“I am glad to welcome you in the name of Soviet-Czechoslovakian friendship. I am a guest here on invitation of our Czechoslovak friends, and I have to say, as a representative of a friendly service and collaborator, I am glad to meet you,” Kalugin says. “I have heard and read a lot about you. And now I hope my company is going to be useful for clearing up the doubts we share, as well as our common interests. I have some questions related to your personal security. Because the top priority for us is always the success of our people, no matter where they work.”

Karel looks over Kalugin’s shoulder again, to the open window. It’s now drizzling outside. Karel adjusts his stainless-steel glasses. His light-gray suit with flared slacks and his vibrant extra-wide tie look alien amid the humorless monochromes. Kalugin’s eyes are captivated by the stripes on Karel’s tie, as if they haven’t seen color in a decade or so. A bunch of Philistines, Karel thinks as he turns his chair, brushing his fingers through his salt-and-pepper mustache. He makes eye contact with Kalugin but stays quiet.

“I might be repeating some things because I came in late,” Kalugin continues. “Well, that’s okay; hopefully it’s not going to be too unpleasant. How are you? How is your health?”

“Good,” a wary Karel says. “Let’s see in the evening.”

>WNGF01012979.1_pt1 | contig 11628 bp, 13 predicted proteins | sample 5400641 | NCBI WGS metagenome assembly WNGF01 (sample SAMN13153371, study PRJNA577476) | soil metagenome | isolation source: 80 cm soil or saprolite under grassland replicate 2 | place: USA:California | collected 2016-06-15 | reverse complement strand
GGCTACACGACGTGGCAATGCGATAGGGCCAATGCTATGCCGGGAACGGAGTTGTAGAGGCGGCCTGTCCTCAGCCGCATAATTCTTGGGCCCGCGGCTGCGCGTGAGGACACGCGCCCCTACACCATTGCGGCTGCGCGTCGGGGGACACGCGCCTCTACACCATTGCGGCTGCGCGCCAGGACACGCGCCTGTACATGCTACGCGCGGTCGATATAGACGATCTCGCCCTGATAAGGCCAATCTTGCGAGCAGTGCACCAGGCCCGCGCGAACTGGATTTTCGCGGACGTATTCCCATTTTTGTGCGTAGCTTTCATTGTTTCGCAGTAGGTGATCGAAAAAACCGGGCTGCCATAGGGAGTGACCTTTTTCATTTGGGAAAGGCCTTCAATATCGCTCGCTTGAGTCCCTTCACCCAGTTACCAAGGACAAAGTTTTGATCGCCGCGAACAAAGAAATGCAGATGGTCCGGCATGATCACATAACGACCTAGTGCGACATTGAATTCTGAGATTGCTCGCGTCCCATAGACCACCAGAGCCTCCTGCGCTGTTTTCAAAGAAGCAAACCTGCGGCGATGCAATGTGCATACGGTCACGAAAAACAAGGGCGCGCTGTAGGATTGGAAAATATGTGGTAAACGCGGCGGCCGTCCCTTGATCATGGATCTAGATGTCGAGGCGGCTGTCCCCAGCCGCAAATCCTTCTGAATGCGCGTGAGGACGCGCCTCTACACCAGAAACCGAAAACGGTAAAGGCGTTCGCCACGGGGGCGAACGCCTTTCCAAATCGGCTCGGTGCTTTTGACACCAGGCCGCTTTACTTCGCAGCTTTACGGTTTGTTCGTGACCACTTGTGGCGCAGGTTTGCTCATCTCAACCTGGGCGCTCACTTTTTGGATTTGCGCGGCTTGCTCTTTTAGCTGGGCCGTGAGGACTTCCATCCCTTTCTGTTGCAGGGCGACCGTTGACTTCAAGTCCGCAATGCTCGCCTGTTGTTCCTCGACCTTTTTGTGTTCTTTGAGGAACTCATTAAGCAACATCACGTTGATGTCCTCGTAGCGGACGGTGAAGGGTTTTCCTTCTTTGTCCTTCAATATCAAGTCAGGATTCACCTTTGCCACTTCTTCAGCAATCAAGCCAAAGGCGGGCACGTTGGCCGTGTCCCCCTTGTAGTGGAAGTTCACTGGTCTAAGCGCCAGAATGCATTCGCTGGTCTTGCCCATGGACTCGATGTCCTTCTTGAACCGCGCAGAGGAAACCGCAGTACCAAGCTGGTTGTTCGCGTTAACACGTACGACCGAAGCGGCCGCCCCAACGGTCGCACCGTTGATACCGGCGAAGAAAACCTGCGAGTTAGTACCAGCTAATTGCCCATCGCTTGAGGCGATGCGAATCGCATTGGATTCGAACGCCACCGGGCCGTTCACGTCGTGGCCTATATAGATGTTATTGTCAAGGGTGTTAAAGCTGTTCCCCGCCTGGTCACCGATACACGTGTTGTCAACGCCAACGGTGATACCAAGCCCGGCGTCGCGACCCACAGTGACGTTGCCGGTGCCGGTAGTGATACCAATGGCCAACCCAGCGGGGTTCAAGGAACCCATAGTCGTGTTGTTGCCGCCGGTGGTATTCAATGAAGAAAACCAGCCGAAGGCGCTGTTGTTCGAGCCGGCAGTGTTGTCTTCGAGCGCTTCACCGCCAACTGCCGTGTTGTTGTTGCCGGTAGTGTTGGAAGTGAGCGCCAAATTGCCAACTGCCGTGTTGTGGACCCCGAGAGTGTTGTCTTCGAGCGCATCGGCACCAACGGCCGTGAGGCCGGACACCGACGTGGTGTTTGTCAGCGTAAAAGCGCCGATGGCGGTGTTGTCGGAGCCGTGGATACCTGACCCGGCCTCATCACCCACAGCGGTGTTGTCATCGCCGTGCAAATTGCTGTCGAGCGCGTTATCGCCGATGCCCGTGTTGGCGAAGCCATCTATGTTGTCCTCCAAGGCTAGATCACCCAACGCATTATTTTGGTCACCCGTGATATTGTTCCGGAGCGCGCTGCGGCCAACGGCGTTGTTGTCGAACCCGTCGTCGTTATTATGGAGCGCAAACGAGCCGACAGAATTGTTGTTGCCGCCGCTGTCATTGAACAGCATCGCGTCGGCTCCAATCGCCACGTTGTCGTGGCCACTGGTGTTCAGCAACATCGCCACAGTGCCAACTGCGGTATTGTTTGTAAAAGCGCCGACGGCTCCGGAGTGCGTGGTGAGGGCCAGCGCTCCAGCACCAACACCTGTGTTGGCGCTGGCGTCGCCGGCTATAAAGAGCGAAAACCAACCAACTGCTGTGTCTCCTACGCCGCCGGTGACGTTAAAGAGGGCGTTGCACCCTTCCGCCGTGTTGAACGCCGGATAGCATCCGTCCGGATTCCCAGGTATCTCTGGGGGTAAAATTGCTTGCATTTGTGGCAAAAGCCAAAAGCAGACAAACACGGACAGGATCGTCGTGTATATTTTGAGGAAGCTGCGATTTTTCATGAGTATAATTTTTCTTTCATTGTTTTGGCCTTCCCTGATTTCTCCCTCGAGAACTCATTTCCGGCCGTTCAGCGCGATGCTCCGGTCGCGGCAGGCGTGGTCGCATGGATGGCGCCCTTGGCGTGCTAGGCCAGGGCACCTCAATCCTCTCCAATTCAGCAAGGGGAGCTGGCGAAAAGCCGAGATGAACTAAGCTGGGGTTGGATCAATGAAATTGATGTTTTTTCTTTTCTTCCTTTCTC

Karel’s vision is worse than it used to be, and the Koecher clan has a history of diabetes. As a kid Karel had ear infections that were bad enough to later help exempt him from military service. As a grown man, though, he is something of a fitness nut. In New York, he runs the Central Park Reservoir almost daily and likes to pump iron at the 92nd Street Y.

“The way I understood it, you found it difficult to accept living in the American way,” Kalugin goes on. “It is vital to be patient and to build long-term relationships, especially when it comes to working with people from abroad. Earlier, I reviewed the materials and your situation. Correct me if I am wrong, but it was 1973 when you first started working for the CIA. Before that you got the doctorate, that must have been 1970, and then you worked at Radio Free Europe?”

Not quite, Karel explains, briefly recounting his résumé: a fellowship at Indiana University in 1966, then PhD work at Columbia, Radio Free Europe until 1969, American citizenship in 1971, and a smattering of university teaching jobs. “That was until 1972 or 1973. And then I was able to get into the CIA,” he says with a touch of impatience.

“Yes, the Pentagon was probably the first serious work, and that was 1973, right?”

“Yes, 1973.”

Kalugin asks for more. Was Karel working for the Department of Defense or the CIA or what? He wants details.

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Benjamin Cunningham

Benjamin Cunningham is a correspondent for The Economist. He covered Central and Eastern Europe for six years, and now writes about the wider Mediterranean region from Barcelona. In addition he contributes to The Guardian, The Los Angeles Review of Books, Aspen Review, Le Monde Diplomatique and is an opinion columnist for Sme, Slovakia’s main daily newspaper. He is a PhD candidate at the University of Barcelona.